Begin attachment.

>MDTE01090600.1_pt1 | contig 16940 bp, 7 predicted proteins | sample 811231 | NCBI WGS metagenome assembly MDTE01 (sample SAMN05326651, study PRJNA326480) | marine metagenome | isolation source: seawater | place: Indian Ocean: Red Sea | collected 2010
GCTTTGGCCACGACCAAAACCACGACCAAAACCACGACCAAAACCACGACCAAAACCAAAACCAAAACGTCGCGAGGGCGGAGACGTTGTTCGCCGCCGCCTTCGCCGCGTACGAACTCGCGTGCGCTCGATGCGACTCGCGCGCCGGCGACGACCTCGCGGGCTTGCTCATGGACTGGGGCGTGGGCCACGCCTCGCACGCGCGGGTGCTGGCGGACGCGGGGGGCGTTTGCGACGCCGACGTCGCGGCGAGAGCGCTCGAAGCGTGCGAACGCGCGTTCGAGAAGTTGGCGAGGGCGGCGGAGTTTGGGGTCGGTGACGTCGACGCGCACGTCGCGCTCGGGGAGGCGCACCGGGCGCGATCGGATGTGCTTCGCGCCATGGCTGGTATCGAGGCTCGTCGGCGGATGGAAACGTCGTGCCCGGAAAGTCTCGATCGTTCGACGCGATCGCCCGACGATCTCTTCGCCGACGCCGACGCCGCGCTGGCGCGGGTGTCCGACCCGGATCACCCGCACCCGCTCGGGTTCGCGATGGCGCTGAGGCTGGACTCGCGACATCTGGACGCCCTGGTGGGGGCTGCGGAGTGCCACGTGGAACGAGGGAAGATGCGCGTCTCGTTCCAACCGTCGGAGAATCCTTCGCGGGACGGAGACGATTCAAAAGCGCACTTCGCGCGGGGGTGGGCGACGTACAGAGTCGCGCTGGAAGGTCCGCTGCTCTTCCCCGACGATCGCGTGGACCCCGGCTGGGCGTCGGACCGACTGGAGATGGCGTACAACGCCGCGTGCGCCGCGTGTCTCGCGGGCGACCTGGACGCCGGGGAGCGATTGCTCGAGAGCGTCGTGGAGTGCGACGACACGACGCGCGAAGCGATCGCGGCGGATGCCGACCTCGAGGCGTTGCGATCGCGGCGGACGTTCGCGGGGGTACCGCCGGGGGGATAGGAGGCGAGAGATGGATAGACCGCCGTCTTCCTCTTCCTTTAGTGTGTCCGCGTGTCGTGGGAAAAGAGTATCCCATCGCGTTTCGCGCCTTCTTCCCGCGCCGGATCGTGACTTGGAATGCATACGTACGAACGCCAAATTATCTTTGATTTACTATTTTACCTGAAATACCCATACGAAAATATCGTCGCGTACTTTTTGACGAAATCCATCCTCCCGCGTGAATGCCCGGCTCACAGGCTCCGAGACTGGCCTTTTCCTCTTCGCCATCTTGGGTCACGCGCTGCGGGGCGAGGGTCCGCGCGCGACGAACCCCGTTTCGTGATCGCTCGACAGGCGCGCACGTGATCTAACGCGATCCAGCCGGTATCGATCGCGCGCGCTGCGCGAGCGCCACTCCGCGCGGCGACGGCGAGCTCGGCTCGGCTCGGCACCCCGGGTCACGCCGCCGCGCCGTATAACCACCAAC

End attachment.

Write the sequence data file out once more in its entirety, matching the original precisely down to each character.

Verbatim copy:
>MDTE01090600.1_pt1 | contig 16940 bp, 7 predicted proteins | sample 811231 | NCBI WGS metagenome assembly MDTE01 (sample SAMN05326651, study PRJNA326480) | marine metagenome | isolation source: seawater | place: Indian Ocean: Red Sea | collected 2010
GCTTTGGCCACGACCAAAACCACGACCAAAACCACGACCAAAACCACGACCAAAACCAAAACCAAAACGTCGCGAGGGCGGAGACGTTGTTCGCCGCCGCCTTCGCCGCGTACGAACTCGCGTGCGCTCGATGCGACTCGCGCGCCGGCGACGACCTCGCGGGCTTGCTCATGGACTGGGGCGTGGGCCACGCCTCGCACGCGCGGGTGCTGGCGGACGCGGGGGGCGTTTGCGACGCCGACGTCGCGGCGAGAGCGCTCGAAGCGTGCGAACGCGCGTTCGAGAAGTTGGCGAGGGCGGCGGAGTTTGGGGTCGGTGACGTCGACGCGCACGTCGCGCTCGGGGAGGCGCACCGGGCGCGATCGGATGTGCTTCGCGCCATGGCTGGTATCGAGGCTCGTCGGCGGATGGAAACGTCGTGCCCGGAAAGTCTCGATCGTTCGACGCGATCGCCCGACGATCTCTTCGCCGACGCCGACGCCGCGCTGGCGCGGGTGTCCGACCCGGATCACCCGCACCCGCTCGGGTTCGCGATGGCGCTGAGGCTGGACTCGCGACATCTGGACGCCCTGGTGGGGGCTGCGGAGTGCCACGTGGAACGAGGGAAGATGCGCGTCTCGTTCCAACCGTCGGAGAATCCTTCGCGGGACGGAGACGATTCAAAAGCGCACTTCGCGCGGGGGTGGGCGACGTACAGAGTCGCGCTGGAAGGTCCGCTGCTCTTCCCCGACGATCGCGTGGACCCCGGCTGGGCGTCGGACCGACTGGAGATGGCGTACAACGCCGCGTGCGCCGCGTGTCTCGCGGGCGACCTGGACGCCGGGGAGCGATTGCTCGAGAGCGTCGTGGAGTGCGACGACACGACGCGCGAAGCGATCGCGGCGGATGCCGACCTCGAGGCGTTGCGATCGCGGCGGACGTTCGCGGGGGTACCGCCGGGGGGATAGGAGGCGAGAGATGGATAGACCGCCGTCTTCCTCTTCCTTTAGTGTGTCCGCGTGTCGTGGGAAAAGAGTATCCCATCGCGTTTCGCGCCTTCTTCCCGCGCCGGATCGTGACTTGGAATGCATACGTACGAACGCCAAATTATCTTTGATTTACTATTTTACCTGAAATACCCATACGAAAATATCGTCGCGTACTTTTTGACGAAATCCATCCTCCCGCGTGAATGCCCGGCTCACAGGCTCCGAGACTGGCCTTTTCCTCTTCGCCATCTTGGGTCACGCGCTGCGGGGCGAGGGTCCGCGCGCGACGAACCCCGTTTCGTGATCGCTCGACAGGCGCGCACGTGATCTAACGCGATCCAGCCGGTATCGATCGCGCGCGCTGCGCGAGCGCCACTCCGCGCGGCGACGGCGAGCTCGGCTCGGCTCGGCACCCCGGGTCACGCCGCCGCGCCGTATAACCACCAAC